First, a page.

Administration Unsuccessfully Seeks to Add Like-Kind Exchange Restrictions to Debt Ceiling Talks
Lawmakers Reintroduce Bill to Reform, Expand the Low-Income Housing Tax Credit
Senate Republican Taxwriter Introduces Legislation to Permanently Extend 20% Pass-Through Income Deduction
Real Estate Industry Trailblazer Sam Zell Passes
Roundtable Weekly
May 19, 2023
Administration Unsuccessfully Seeks to Add Like-Kind Exchange Restrictions to Debt Ceiling Talks
LKE form 8824 held by business person

President Joe Biden and House Speaker Kevin McCarthy (R-CA) signaled progress this week on debt limit and federal spending talks after they assigned teams of negotiators to bang out an agreement before a looming national default “x-date” is reached in June. (BGov and CQ, May 18)

LKE Restrictions Rejected

  • One cost-cutting measure proposed by the administration’s team, and rejected by Republicans, would have imposed limitations on the use of Section 1031 like-kind exchanges. (Washington Post, May 15)
  • President Biden has consistently proposed limiting the use of LKEs, most recently as part of his FY2024 budget proposal submitted earlier this year. (Roundtable Weekly, March 10)
  • “The administration’s proposal to severely limit the use of section 1031 would destroy jobs, lock properties into unproductive uses at a time when a realignment of real estate assets is needed, harm housing supply, and end a mechanism used by environmental groups to conserve land and natural spaces,’ said Real Estate Roundtable President and CEO Jeffrey DeBoer.
  • “It is an idea that has been debated by Congress numerous times and always rejected, most recently in a unanimous vote on the Senate floor,” DeBoer continued. “Perhaps most importantly, the proposal would eliminate one of the only real estate market liquidity tools available at a time when credit markets and banks are tightening, as they are today.”
  • Academic and other economic research has repeatedly demonstrated the positive economic contribution of LKEs and their importance to the US economy. (Roundtable Weekly, July 1, 2022 and EY report—“Economic Contribution of the Like-Kind Exchange Rules to the US economy in 2021: An Update”)

Looming Deadline

US Capitol
  • President Biden and Speaker McCarthy assigned five Washington insiders on May 16 to the immense negotiation task, in hopes that an “agreement in principle” can be reached this weekend, which would allow the House and Senate to vote before June 1. (The Hill and BGov, May 17 | Associated Press, May 18)
  • “I’m confident that we’ll get the agreement on the budget and America will not default,” Biden said before departing this week for a meeting of world leaders at the G-7 annual summit in Japan. (CBS News, May 17)
  • McCarthy said yesterday, “I see the path that we can come to an agreement. And I think we have a structure now and everybody’s working hard.” (Politico, May 18)

House Democrats this week began preparing an emergency “discharge petition” to raise the debt ceiling if negotiators are unable to reach an agreement, though its odds of passing are uncertain. (Wall Street Journal, May 17)

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Lawmakers Reintroduce Bill to Reform, Expand the Low-Income Housing Tax Credit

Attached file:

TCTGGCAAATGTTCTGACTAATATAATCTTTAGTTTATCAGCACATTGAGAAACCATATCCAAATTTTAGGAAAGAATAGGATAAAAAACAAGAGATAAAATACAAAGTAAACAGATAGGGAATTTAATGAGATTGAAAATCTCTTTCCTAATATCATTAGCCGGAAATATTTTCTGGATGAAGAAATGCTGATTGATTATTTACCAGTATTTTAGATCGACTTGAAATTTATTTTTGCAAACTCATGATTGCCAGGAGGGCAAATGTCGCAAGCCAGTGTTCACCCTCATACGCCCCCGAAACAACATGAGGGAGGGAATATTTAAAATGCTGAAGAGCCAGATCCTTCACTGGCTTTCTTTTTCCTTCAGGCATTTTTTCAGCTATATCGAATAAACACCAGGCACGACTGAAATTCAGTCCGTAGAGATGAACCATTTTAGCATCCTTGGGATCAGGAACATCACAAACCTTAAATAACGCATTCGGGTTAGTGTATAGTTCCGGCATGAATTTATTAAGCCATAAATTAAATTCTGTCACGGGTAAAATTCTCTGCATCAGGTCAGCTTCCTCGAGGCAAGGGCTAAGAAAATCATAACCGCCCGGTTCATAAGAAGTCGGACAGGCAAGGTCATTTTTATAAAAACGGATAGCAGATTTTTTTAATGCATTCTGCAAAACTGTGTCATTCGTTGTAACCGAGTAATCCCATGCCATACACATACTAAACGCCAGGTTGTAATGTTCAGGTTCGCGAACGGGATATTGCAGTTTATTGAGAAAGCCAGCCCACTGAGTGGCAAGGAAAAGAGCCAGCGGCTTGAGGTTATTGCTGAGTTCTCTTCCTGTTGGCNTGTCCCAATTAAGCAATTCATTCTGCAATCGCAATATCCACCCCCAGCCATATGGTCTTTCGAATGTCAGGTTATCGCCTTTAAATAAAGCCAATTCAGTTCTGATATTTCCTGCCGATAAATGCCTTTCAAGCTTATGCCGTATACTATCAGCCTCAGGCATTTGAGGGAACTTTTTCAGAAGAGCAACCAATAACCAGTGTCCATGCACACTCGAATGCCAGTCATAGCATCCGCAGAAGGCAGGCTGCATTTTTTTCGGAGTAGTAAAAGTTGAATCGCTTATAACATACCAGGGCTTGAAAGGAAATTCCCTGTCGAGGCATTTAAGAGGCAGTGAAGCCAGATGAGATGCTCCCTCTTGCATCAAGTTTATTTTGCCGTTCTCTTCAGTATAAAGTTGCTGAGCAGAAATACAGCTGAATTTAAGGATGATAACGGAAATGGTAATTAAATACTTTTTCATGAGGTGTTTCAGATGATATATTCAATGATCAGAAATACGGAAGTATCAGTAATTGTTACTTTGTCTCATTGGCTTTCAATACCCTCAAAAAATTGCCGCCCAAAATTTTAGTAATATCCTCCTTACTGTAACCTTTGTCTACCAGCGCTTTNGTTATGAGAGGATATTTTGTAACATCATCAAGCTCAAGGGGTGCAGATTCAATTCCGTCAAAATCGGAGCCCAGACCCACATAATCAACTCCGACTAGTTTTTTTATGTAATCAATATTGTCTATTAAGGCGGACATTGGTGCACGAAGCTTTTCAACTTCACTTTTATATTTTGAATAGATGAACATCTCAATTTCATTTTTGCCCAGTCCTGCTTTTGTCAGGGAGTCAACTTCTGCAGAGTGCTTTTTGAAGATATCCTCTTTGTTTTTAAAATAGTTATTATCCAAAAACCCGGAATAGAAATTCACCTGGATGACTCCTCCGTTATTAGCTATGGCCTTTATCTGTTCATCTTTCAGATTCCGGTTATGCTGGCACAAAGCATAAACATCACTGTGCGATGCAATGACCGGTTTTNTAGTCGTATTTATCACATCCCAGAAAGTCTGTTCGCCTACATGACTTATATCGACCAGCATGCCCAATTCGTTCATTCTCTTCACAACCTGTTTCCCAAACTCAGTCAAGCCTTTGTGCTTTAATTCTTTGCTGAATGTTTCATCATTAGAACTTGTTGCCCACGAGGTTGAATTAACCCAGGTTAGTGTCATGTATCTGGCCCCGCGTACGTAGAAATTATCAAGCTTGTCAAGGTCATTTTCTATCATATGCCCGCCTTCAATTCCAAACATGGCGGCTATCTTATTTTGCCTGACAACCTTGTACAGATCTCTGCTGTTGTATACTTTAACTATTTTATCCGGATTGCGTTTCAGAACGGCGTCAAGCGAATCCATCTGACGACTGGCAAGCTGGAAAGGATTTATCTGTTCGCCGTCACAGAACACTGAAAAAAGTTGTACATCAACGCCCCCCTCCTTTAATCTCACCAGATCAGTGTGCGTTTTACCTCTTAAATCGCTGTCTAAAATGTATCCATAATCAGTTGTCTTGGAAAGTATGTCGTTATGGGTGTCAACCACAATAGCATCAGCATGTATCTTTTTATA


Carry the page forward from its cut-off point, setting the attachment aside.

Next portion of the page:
Low income housing SFO residences Bipartisan, bicameral legislation introduced last Thursday would significantly expand and improve the low-income housing tax credit (LIHTC). The tax credit, strongly supported by The Real Estate Roundtable, subsidizes the construction, rehabilitation, and preservation of affordable rental housing for low- and moderate-income tenants.  Increasing Supply 
  • The Affordable Housing Credit Improvement Act (AHCIA) would finance nearly two million affordable homes over the next 10 years. (Affordable Housing Tax Credit Coalition, 2023)
  • Led by Sens. Maria Cantwell (D-WA) and Todd Young (R-IN), along with Reps. Darin LaHood (R-IL) and Suzan DelBene (D-WA), the AHCIA (H.R. 3238 and S. 1557) has already garnered nearly 90 cosponsors.  
  • Roundtable President and CEO Jeffrey DeBoer said, “The low-income housing tax credit is a critical and well-designed tool that addresses a pressing issue throughout the country–the lack of affordable rental housing. LIHTC harnesses market forces and the power of the private sector to incentivize the construction and rehabilitation of affordable homes. Countless studies have demonstrated LIHTC’s cost-effectiveness. Inflation has taken a toll on working Americans, but Congress can help reduce the burden of high housing costs by passing the AHCIA reforms.”  
  • A March 7 Senate Finance Committee hearing showed bipartisan policymaker consensus on the need to increase the supply of affordable housing by expanding the LIHTC and other tax incentives. The National Multifamily Housing Council (NMHC) and National Apartment Association (NAA), two key supporters of the AHCIA, offered joint testimony during the hearing. (Roundtable Weekly, March 10) 
AHCIA Provisions  AHCIA summary
  • A summary of the AHCIA is available here. Among its many provisions, the legislation would:
    • Boost the allocation of low-income housing credits to states by restoring the temporary 12.5% increase enacted in 2018 (expired at the end of 2021) and phasing in a 50% increase in the LIHTC allocation cap over two years.